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The Royal Portuguese Reading Room (Real Gabinete Portugues da Leitura) is truly a hidden gem in Rio de Janeiro’s city center. Despite receiving on average 150 visitors a day, it is all but ignored in the tourist itineraries of places to visit within the city. Yet for beauty and culture, this place of architectural genius and history is one of the best spots in the city center to go.
The library was founded in 1837 by a group of 43 Portuguese immigrants who wanted to promote culture throughout the Portuguese community living in the Brazilian empire. However, the construction didn’t actually begin until several decades later in 1880 by Portuguese architect Rafael da Silva.
The library was constructed in a neo-manueline style with a limestone exterior decorated with the statues of Pedro Alvares Cabral, Luis de Camoes, Infante D. Henrique and Vasco da Gama, four Portuguese explorers of the past. The outside is beautiful, yet it is the inside that is truly magnificent.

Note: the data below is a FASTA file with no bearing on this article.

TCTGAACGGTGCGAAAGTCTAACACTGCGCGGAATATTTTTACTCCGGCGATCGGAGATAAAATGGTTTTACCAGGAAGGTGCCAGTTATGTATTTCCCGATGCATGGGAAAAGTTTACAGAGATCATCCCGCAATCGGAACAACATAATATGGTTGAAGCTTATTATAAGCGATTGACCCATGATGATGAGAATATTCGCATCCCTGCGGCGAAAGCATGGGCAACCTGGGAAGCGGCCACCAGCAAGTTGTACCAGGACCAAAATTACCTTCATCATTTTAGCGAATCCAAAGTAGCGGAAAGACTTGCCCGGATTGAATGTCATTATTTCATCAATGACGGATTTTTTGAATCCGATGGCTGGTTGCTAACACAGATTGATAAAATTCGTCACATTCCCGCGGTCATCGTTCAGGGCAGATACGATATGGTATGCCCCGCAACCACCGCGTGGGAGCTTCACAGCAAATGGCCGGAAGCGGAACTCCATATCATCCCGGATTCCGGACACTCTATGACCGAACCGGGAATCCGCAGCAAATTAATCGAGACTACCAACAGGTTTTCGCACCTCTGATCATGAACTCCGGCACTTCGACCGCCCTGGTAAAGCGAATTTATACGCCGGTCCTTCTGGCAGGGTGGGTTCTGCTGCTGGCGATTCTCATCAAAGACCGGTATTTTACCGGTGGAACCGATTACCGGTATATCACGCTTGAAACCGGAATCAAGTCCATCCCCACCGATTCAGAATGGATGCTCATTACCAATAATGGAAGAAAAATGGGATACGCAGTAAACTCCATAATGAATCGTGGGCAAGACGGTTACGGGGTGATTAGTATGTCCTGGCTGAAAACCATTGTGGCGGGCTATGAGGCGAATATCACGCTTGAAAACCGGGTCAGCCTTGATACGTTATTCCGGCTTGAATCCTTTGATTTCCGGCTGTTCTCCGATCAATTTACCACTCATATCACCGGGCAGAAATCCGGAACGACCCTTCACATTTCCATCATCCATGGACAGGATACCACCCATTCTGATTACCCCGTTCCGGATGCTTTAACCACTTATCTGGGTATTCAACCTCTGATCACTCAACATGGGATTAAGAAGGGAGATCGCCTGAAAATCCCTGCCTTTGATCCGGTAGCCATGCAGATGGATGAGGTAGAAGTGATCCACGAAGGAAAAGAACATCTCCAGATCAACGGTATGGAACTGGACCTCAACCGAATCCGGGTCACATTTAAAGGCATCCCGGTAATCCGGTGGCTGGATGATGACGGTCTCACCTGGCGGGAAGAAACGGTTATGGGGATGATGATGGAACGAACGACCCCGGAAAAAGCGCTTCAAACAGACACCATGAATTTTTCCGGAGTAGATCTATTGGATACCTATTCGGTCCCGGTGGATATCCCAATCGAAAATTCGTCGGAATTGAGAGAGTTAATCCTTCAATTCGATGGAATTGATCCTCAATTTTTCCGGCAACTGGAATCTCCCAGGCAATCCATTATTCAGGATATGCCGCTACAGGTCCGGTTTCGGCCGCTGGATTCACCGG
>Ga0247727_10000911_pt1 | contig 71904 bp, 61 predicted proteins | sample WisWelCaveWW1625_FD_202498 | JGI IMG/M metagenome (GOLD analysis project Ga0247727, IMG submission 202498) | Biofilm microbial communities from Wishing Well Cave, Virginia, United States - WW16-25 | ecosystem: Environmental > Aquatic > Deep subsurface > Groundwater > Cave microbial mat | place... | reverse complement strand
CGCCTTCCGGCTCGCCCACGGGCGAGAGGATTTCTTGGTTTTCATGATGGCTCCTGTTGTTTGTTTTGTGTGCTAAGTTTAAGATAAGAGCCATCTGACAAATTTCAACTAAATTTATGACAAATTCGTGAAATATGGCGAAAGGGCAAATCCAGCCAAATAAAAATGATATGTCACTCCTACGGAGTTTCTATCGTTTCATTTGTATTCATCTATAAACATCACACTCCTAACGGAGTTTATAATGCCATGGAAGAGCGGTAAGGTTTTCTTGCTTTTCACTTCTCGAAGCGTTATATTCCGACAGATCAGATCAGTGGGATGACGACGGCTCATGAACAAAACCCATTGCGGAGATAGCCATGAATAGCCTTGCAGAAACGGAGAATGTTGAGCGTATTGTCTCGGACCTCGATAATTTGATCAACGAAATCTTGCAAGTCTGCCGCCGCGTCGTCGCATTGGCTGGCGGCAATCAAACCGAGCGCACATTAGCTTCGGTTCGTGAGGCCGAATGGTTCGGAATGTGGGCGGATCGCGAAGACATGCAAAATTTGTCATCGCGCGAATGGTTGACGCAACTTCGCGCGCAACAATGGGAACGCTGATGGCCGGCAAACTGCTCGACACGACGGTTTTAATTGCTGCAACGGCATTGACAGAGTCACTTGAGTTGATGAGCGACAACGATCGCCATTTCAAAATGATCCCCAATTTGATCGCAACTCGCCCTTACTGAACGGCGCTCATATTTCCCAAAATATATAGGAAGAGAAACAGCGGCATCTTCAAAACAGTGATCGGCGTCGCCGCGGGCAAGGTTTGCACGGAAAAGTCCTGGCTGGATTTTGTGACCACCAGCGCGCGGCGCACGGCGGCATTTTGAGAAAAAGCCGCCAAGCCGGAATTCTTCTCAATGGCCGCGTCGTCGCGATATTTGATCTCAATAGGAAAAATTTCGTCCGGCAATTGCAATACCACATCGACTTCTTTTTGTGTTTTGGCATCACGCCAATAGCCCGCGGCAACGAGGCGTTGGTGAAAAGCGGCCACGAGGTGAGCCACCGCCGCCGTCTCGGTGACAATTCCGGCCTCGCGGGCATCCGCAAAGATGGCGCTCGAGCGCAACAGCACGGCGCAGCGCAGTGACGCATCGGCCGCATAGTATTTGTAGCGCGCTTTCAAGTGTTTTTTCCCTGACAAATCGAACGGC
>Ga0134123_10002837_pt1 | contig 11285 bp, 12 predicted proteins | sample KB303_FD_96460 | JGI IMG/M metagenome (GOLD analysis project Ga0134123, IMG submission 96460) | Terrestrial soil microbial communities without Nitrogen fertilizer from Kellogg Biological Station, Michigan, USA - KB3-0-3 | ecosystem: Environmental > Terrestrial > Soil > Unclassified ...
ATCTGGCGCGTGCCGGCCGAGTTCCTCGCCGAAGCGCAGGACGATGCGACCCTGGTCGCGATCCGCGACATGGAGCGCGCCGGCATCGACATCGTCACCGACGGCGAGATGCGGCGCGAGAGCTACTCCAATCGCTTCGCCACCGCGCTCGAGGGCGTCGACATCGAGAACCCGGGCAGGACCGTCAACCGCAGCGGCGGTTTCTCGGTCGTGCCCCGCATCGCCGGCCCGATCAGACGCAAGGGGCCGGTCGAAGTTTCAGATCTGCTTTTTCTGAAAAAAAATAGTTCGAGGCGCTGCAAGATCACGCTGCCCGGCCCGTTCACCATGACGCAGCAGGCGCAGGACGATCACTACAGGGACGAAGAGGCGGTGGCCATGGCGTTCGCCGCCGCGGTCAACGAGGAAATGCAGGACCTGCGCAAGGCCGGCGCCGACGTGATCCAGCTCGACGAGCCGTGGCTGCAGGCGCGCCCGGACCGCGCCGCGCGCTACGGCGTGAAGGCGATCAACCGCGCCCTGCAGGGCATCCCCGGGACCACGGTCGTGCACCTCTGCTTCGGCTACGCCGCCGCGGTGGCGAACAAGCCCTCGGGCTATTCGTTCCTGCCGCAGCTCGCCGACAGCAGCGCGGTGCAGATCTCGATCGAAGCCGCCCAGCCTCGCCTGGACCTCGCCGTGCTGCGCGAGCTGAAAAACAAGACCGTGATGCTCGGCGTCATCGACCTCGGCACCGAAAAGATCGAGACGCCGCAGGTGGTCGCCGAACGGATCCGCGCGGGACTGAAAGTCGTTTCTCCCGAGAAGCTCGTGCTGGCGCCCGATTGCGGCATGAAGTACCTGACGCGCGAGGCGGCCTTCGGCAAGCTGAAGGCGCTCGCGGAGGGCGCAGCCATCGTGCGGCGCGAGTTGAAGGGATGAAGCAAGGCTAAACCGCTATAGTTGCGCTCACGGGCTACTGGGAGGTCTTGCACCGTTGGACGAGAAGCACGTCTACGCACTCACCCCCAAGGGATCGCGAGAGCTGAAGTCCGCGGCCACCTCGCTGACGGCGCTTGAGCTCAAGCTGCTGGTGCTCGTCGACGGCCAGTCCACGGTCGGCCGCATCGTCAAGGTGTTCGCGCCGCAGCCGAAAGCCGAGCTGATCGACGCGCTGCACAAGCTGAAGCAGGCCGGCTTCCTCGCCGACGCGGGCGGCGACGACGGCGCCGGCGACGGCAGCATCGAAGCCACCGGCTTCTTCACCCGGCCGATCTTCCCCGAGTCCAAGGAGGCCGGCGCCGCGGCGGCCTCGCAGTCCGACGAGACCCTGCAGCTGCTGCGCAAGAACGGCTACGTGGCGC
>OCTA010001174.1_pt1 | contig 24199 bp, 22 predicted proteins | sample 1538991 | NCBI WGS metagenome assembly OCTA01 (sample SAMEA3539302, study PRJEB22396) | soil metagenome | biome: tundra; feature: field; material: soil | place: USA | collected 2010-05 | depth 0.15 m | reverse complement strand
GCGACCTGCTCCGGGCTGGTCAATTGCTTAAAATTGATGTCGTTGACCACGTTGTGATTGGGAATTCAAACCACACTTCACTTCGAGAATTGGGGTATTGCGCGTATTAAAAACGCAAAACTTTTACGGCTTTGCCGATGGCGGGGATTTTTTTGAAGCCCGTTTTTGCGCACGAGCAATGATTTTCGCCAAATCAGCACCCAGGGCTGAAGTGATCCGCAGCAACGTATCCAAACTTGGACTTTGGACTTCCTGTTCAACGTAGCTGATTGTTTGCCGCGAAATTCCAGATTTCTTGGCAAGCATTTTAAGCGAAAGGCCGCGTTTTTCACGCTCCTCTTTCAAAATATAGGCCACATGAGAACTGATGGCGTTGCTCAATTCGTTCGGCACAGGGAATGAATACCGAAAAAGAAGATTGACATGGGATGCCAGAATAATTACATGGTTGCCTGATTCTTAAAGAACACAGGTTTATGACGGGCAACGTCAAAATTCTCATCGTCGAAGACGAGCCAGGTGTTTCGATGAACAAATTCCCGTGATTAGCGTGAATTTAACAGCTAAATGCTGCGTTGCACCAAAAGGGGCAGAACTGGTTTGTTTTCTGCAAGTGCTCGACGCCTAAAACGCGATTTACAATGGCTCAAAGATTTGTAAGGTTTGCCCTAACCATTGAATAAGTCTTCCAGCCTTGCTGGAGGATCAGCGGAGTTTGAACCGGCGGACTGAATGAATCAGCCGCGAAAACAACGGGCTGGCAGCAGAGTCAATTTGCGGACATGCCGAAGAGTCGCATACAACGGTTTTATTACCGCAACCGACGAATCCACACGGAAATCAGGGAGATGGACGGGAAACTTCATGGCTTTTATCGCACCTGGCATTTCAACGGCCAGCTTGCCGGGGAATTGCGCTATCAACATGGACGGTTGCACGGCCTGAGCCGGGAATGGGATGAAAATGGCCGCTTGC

The reading room has large galleries and a stained glass dome with an ancient cathedral feel. The floor to ceiling wooden bookcases are filled with the largest collection of Portuguese works outside of Portugal, with a total of 350,000 volumes of both national and foreign books.
The reading rooms protect some rare pieces, such as an edition of Princeps by Os Lusiadas de Camõesfrom 1572 and As Ordenações by D. Manuel from 1521. Each year, the library receives approximately 6,000 additional titles from Portugal to add to its collection. It also houses some significant paintings from artists such as Jose Malhoa, Carlos Reis, Oswaldo Teixeira, Eduardo Malta and Henrique Medina.
In July 2014, it was voted the 4th most beautiful library in the world by Time. With the appearance of being frozen in time yet simultaneously alive with the history and tales of the last few centuries, it is little wonder that it is celebrated for its beauty and immense cultural value.